Small island fresh water threatened by climate change  


Deforestation consequencies….photo taken during the April flash flood at the mataniko bridge-China town

SMALL Island developing states around the world faces a range of specific development challenges, now complicated by the emerging adverse impacts of climate change in rising sea levels, more variable and unpredictable rainfall, and more intense extreme weather events.

According to a report from the Solomon Islands Water Sector Adaptation Project, shows that Some communities in Ontong Java, Reef Islands of the Temotu Province, Lau Lagoon of Malaita Province, Roviana Lagoon in the Western Province and Santa Catalina of Makira Province to name a few have already experienced their root crops, such as taro, dying due to salt water intrusion.

As the nation’s future depends on its capacity to adapt to and mitigate the impacts, Local capacity is also key.

Solomon Islands communities are exposed to a number of natural hazards, worsened by climate change, such as coastal erosion, sea level rise, drought, heavy rainfall and flooding.

The impacts are multiple and interconnected. For instance, there are communities living along the coastlines and on low lying islands/atolls who, due to rising sea levels, are facing increased coastal erosion, inundation and salt-water intrusion. This impacts their fresh water supplies, a serious problem, especially when communities depend on the groundwater sources for drinking.

These issues can also greatly affect food and land security, soil fertility and the livelihood of the community as a whole.

Furthermore, drought is a major hazard for communities that depend primarily on rainfall. When there is none or little water available, this greatly affects people’s health and impacts public health safety.

The most obvious reason is that Solomon Islands is situated in the tropical region prone to natural disasters. Our people, our places and our systems are rendered more vulnerable due to a weak economy, limited access to basic services, different levels of education and the isolation and fragmentation of islands.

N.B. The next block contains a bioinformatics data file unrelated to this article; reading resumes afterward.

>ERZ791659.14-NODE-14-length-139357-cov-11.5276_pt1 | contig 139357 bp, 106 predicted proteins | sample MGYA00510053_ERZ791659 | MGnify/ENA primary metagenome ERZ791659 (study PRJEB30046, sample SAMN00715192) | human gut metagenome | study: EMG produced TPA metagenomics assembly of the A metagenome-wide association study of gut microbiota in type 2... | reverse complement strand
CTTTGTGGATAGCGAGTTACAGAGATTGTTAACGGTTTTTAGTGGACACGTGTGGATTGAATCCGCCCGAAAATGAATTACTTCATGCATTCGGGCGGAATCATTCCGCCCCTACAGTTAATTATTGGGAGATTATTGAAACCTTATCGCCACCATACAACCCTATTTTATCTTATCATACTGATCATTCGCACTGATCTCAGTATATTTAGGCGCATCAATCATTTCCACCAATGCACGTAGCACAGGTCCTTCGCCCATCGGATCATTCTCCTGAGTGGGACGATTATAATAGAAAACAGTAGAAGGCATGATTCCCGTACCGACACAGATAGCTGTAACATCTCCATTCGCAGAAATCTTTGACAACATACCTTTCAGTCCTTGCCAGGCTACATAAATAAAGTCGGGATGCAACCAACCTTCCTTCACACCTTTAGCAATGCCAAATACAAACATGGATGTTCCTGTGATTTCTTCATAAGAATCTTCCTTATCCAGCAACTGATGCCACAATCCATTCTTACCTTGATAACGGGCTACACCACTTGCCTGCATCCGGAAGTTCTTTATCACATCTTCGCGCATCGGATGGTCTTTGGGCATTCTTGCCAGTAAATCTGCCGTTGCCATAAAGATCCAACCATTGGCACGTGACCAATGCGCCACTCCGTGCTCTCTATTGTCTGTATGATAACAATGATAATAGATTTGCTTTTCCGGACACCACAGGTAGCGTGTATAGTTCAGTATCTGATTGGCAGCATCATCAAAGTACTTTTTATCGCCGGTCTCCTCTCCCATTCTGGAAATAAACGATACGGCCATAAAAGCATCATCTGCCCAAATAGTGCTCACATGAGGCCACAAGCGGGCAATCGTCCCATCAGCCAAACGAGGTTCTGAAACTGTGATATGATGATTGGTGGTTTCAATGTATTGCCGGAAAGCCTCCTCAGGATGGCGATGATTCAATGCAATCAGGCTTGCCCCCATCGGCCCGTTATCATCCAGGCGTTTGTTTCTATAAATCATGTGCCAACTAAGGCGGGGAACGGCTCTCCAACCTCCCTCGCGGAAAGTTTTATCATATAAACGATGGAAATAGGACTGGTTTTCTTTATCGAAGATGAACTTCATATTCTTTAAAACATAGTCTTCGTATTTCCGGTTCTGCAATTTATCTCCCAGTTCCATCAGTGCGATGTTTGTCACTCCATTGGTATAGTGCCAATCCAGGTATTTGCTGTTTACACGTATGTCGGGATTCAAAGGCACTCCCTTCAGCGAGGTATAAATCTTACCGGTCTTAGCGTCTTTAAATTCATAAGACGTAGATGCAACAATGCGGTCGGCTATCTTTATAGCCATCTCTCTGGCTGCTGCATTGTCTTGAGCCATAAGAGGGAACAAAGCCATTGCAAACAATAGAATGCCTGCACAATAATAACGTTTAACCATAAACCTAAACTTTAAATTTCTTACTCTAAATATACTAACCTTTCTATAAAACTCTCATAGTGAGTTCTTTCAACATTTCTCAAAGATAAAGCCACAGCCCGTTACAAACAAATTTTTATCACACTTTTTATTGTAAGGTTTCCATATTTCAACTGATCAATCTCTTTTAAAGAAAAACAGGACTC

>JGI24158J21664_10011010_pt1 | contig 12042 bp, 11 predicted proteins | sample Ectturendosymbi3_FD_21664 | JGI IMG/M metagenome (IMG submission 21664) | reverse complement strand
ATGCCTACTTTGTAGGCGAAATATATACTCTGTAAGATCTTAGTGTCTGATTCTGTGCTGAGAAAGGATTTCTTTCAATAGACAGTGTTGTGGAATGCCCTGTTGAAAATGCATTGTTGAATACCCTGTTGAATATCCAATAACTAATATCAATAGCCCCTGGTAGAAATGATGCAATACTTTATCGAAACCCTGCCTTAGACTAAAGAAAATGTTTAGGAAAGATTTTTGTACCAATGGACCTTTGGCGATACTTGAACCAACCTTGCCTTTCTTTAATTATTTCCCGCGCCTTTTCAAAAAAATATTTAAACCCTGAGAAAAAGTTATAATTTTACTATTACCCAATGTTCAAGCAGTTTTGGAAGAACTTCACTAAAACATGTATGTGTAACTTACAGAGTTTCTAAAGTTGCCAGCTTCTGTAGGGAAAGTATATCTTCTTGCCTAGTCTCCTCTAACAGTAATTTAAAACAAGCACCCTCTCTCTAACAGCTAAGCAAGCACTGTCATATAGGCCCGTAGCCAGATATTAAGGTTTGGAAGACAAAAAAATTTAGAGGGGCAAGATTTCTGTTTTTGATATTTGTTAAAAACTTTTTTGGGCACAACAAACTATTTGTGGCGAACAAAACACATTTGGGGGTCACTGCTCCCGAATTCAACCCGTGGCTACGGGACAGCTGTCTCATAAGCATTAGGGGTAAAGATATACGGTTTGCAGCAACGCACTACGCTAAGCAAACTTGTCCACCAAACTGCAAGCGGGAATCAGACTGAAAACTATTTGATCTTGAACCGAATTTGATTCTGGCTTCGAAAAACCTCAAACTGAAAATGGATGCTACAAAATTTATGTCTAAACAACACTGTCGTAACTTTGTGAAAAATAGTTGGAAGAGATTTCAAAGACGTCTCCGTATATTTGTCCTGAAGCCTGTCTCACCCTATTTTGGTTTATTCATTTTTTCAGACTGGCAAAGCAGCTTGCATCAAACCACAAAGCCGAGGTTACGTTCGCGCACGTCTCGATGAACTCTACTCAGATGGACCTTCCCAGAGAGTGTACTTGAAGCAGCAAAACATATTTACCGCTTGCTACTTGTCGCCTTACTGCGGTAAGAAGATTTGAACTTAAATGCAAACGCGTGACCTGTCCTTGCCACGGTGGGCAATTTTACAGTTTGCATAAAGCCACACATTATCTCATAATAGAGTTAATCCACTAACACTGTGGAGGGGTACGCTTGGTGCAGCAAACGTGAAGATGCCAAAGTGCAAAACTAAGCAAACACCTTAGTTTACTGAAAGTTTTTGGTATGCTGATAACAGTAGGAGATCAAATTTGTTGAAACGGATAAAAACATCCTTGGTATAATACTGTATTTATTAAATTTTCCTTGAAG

The capacity for communities to survive natural hazards varies across the country, affected by these factors.

Hence, the climate and weather is shifting as rainfall patterns vary and are unpredictable with more intense heavy rain in a shorter period has caused flooding and landslides.

Not enough technical capacity and, often, financial limitations makes it challenging to implement programs addressing climate change.

A lack of public awareness and understanding of climate change is another barrier. Whilst, awareness and education programs for government, communities, schools, institutions are really important to building capacity and improved decision-making.

Recognizing the seriousness and urgency of addressing climate change impacts the establishment of a National Climate Change Policy 2012 – 2017 was an important step forward in supporting the implementation of adaptation in communities. The policy reflects the Government’s engagement in ensuring climate change initiatives are guided and implemented accordingly.

Relevant ministries such as the Ministry of Environment, Climate Change, Disaster Management and Meteorology (MECDM), the Ministry of Mines, Energy, and Rural Electrification (MMERE), and the Ministry of Agriculture and Livestock are supporting climate change adaptation programs such as of the Solomon Islands Water Sector Adaptation Project focused on securing sustainable water supplies, sanitation and hygiene and the Strongem Waka lo Community for Kaikai project which helped local communities manage climatic pressures on food production.

The Government is also investing in Automatic Weather Stations nation-wide, to collect data for weather forecasting and early warning systems, as well as awareness campaigns in both rural and urban communities, considered to be essential to disaster preparedness.

UNDP works with Solomon Islands Government ministries to implement adaptation programs like SWOCK, UN REDD, ‘Building Resilience of Health Systems in Pacific Island Least Developed Countries to Climate Change’ and SIWSAP. With support from global funds such as the Adaptation Fund and the Global Environment Facility – Least Developed Country Fund, these programs work at the national, provincial and community levels, rolling out new or improved infrastructure, providing trainings and building sectoral capacity.

These investments help protect the livelihoods of our communities to adapt to climate change impacts.

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